EarthScope is a U. S. National Science Foundation (NSF) program that applies the latest science and technology to explore the structure and evolution of the North American continent and to understand the physical processes that cause earthquakes and volcanic eruptions. One of the fundamental aspects of EarthScope is the integration of many types of geological and geophysical observations to study the structure and evolution of the continent. Two challenges facing the EarthScope community include providing the public with access to timely EarthScope science and presenting complex data and related principles in language and formats accessible to varied audiences. Park rangers and museum educators are in a unique position to engage the public on the relevance of Earth processes by incorporating EarthScope discoveries as they are being made. A series of three-day workshops combines presentations by EarthScope scientists with interpretive methods to convey stories of geological hazards and the development of the dynamic landscape of the western United States.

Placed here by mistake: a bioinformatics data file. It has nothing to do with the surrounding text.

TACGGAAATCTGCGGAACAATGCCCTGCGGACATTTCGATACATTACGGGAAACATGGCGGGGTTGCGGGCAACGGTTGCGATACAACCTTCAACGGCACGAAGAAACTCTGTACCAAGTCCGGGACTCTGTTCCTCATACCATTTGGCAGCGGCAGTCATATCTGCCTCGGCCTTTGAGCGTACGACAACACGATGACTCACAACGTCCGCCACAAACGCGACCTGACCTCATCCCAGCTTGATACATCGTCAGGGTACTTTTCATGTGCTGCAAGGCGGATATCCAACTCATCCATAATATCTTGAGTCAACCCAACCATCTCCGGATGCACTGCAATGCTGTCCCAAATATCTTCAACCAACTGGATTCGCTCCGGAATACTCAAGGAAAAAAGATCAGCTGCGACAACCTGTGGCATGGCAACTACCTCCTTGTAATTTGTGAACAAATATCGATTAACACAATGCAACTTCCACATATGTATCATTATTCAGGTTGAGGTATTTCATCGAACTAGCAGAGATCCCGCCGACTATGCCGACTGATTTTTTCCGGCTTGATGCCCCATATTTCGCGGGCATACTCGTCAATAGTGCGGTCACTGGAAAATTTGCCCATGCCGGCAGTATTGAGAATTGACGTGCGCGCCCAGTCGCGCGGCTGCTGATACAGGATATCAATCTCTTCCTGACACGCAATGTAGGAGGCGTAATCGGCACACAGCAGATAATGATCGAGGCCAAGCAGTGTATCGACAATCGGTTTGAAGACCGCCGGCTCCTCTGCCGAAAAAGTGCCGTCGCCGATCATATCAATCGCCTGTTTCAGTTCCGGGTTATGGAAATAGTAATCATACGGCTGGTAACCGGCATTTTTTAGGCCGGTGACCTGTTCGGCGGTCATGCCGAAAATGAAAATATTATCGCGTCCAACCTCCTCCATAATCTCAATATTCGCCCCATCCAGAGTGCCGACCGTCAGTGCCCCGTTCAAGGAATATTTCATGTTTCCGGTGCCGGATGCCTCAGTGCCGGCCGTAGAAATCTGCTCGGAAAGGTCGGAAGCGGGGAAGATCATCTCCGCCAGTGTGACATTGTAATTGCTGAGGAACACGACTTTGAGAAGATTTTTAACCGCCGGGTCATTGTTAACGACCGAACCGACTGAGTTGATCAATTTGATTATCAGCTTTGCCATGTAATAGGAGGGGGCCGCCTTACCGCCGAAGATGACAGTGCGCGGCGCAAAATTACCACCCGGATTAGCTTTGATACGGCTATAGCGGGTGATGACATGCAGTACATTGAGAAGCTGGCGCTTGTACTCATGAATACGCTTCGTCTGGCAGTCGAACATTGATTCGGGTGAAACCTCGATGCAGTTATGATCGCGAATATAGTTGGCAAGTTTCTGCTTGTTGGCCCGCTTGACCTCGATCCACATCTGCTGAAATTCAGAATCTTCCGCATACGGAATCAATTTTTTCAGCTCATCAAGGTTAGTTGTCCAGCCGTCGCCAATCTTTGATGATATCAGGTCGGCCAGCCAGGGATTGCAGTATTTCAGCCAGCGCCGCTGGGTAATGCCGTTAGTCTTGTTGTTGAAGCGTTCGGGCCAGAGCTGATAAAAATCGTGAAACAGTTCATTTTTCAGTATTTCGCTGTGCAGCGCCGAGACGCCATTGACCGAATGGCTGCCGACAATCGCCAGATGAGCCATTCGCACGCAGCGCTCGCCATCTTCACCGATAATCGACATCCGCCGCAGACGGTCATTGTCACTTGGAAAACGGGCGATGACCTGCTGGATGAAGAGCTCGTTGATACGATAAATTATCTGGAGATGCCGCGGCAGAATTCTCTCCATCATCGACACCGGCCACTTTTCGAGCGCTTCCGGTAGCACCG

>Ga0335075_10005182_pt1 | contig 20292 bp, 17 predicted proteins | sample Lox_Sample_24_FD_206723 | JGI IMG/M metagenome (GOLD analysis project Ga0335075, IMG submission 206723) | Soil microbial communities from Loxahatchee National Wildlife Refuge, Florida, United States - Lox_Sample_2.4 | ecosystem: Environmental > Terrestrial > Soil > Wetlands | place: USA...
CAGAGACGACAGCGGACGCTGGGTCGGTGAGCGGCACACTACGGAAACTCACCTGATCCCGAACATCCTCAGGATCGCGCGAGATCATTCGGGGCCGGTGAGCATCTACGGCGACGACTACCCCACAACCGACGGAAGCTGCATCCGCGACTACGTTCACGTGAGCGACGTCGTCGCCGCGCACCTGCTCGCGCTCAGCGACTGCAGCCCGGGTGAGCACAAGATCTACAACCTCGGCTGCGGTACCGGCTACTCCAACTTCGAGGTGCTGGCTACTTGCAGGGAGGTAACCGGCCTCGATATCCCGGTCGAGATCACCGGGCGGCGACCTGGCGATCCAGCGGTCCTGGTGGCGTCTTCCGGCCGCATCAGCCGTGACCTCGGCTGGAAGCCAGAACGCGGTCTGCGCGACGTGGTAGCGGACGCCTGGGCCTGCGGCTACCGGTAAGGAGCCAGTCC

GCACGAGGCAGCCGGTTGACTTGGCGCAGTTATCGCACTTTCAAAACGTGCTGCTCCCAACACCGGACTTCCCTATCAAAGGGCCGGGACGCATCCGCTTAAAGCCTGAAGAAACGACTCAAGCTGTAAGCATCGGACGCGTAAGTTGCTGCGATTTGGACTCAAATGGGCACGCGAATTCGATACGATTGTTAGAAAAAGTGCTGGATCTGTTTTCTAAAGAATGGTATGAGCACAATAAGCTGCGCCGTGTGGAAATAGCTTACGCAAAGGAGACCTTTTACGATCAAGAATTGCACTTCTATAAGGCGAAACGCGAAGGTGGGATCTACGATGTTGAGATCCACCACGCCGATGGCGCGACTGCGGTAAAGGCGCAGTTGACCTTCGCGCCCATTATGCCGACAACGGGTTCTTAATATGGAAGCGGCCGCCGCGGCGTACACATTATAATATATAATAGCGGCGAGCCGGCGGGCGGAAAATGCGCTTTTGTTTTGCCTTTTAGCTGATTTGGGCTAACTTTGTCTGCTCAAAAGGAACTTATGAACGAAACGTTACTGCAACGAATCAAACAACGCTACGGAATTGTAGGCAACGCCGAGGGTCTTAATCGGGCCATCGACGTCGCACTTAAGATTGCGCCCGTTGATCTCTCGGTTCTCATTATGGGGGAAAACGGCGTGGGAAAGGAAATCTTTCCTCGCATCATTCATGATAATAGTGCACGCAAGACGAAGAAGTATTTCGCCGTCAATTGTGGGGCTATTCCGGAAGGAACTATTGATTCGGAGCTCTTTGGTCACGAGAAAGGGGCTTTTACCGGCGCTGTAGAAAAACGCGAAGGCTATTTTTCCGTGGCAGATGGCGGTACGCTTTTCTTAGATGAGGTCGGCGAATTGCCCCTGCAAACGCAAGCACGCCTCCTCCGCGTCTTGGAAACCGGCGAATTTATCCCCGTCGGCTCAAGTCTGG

Park rangers and museum educators learn how to use EarthScope data and science results, and develop and present interpretive programs and exhibits during the workshops. The initial workshop, held at the Mt. Rainier National Park Education Center in the state of Washington, focused on results of EarthScope’s seismic and geodetic observations from the Cascadia Subduction Zone. The workshop explored how incorporating EarthScope data and scientific results into interpretive programs and exhibits enhances the "sense of place" represented by the dynamic landscape of an active subduction zone. Earthquakes, volcanoes, and tsunamis reveal the power of Earth’s forces that form the spectacular landscape of the Pacific Northwest. Interpretive professionals can draw on connections that park and museum visitors have to the landscape to relate how and why EarthScope and other geological investigations are so important to physical, historical, and cultural aspects of society.